What Uber Might’ve Done to Prevent Compromising the Personal Info of 50,000 Drivers
Posted March 6, 2015
Andreas Baumhof, ThreatMetrix’s CTO, Explains How a Holistic Approach to Security Might Well Have Made All the Difference
Shoulda, coulda, woulda can’t help the 50,000 past and present Uber drivers whose personal information (names and driver’s license numbers) was compromised in the company’s recent breach. However, Andreas Baumhof offers a practical approach that could help prevent a future recurrence and help other companies avoid a similar lapse in security.
In his article on scmagazine.com, Adam Greenberg tapped Baumhof and Steve Hultquist, chief evangelist at RedSeal for answers. His article has been edited to fit our format. You may find Greenberg’s complete piece by clicking on this link.
Enough compromised information for ID theft
“Names and driver’s license numbers are two key elements of verification of personal identity,” Hultquist said. “Combined with other information that could be gained by social engineering or by existing breaches, theft of personal identities is possible.”
Very valuable information
Andreas Baumhof, CTO of ThreatMetrix, [noted] that personally identifiable information (PII) increases in worth when more pieces of data related to a single individual are obtained.
“[If] I know your name and your associated email and then the associated address and then the associated credit card number and now the license plate, the information gets more valuable.” He went on to explain, “One reason is the use of knowledge-based authentication is still quite heavy (even by banks) where they ask you some questions that only you should know (e.g. what’s your license plate number?) to do a 2nd factor authentication.”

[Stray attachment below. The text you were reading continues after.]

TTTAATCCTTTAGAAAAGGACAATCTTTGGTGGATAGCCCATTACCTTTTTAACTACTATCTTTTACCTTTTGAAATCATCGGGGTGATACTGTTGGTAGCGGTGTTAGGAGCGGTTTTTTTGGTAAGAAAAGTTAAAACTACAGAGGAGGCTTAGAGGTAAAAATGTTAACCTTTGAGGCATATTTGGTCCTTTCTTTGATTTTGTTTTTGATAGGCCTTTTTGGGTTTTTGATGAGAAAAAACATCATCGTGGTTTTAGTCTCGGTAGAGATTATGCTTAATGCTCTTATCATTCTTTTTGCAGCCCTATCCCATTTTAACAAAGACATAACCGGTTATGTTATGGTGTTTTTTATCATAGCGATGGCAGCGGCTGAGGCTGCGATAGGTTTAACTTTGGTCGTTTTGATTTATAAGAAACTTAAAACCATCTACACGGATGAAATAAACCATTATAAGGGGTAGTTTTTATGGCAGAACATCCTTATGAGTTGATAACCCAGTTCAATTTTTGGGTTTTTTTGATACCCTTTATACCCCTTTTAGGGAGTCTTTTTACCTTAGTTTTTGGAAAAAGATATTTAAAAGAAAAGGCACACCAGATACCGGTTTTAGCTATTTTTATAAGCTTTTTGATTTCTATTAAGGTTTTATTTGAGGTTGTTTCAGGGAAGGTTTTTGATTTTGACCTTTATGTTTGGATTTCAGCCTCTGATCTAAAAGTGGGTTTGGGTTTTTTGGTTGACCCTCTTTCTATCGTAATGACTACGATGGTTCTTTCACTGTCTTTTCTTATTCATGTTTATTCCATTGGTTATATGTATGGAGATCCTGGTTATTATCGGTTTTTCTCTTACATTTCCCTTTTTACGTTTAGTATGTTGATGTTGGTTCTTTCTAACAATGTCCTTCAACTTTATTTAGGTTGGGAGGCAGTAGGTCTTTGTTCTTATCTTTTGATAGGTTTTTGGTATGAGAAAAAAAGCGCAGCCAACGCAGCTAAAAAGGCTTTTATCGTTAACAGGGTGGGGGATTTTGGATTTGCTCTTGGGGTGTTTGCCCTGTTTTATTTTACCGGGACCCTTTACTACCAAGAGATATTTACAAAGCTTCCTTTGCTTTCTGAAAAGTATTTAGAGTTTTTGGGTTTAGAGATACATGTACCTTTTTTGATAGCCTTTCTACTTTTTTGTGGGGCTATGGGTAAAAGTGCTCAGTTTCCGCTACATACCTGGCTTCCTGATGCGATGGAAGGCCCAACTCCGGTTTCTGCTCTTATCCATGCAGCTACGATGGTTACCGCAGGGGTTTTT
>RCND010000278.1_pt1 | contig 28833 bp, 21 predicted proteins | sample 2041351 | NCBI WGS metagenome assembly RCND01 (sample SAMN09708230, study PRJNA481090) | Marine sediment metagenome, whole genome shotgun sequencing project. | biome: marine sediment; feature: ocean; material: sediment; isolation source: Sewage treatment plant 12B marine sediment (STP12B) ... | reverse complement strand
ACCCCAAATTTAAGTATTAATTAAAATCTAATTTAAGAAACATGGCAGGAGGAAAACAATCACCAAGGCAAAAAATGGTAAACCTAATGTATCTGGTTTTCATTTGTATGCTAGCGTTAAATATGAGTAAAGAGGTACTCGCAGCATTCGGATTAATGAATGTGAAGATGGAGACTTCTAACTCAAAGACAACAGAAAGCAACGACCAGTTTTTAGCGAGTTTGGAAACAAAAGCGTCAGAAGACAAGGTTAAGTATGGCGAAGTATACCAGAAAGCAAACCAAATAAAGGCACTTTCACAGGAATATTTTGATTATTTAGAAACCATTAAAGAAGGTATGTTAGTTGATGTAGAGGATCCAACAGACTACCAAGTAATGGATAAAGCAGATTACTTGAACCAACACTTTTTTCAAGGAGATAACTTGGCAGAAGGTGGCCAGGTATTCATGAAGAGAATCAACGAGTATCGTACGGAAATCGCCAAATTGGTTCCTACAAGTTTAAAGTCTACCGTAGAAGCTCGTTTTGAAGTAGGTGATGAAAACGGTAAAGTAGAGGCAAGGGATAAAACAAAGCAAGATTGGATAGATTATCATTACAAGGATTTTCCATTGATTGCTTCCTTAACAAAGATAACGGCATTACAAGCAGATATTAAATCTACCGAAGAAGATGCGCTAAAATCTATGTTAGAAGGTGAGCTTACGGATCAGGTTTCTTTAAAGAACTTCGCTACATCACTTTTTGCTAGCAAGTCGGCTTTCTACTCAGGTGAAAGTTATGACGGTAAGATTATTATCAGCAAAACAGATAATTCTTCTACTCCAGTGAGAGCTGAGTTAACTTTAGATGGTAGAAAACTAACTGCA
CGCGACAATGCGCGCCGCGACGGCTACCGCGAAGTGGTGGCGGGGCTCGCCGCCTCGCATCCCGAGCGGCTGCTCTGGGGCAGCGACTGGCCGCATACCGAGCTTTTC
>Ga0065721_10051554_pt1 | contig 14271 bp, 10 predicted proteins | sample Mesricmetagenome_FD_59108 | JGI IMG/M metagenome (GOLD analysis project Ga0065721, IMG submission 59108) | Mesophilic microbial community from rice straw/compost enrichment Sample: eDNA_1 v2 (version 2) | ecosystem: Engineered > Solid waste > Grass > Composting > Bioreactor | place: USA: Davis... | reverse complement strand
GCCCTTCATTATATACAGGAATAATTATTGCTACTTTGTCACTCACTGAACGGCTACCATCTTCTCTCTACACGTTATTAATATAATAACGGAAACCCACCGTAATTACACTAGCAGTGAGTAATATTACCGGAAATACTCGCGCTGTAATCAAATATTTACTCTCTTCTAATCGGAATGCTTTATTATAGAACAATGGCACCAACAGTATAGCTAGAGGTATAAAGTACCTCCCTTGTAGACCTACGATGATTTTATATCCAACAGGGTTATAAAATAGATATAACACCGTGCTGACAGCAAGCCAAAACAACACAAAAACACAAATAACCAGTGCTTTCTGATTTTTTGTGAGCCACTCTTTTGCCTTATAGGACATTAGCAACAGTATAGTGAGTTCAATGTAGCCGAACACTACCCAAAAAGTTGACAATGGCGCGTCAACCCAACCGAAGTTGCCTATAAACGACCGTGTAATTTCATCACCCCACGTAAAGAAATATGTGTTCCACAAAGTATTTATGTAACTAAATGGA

What they knew and when they knew it
Uber stated that a single instance of unauthorized access to one of its databases occurred on May 13, 2014. The company explained that it discovered the potential access on Sept. 17, 2014, and immediately changed the access protocols for the database.
How the breach might have occurred
“Given the information that Uber has shared, it seems likely that the breach came from the unauthorized use of an existing database access account,” Hultquist said. “The other likely option is access via a database system vulnerability, but that doesn’t seem indicated by the report.”
Baumhof’s comprehensive approach to protecting data
To prevent these types of incidents from occurring in the future, Baumhof said that a holistic approach needs to be considered. He explained that internal systems need to be restricted and secured, and access to data needs to be protected using context-based and behavioral approaches.
Uber’s John Doe Suit
According to the statement, Uber has filed a “John Doe” lawsuit so it can “gather information that may lead to confirmation of the identity of the third party.” The Register reported…that Uber subpoenaed GitHub so the latter company would turn over the IP addresses of visitors to a particular gist, which is believed to have contained a login key used to access the Uber database.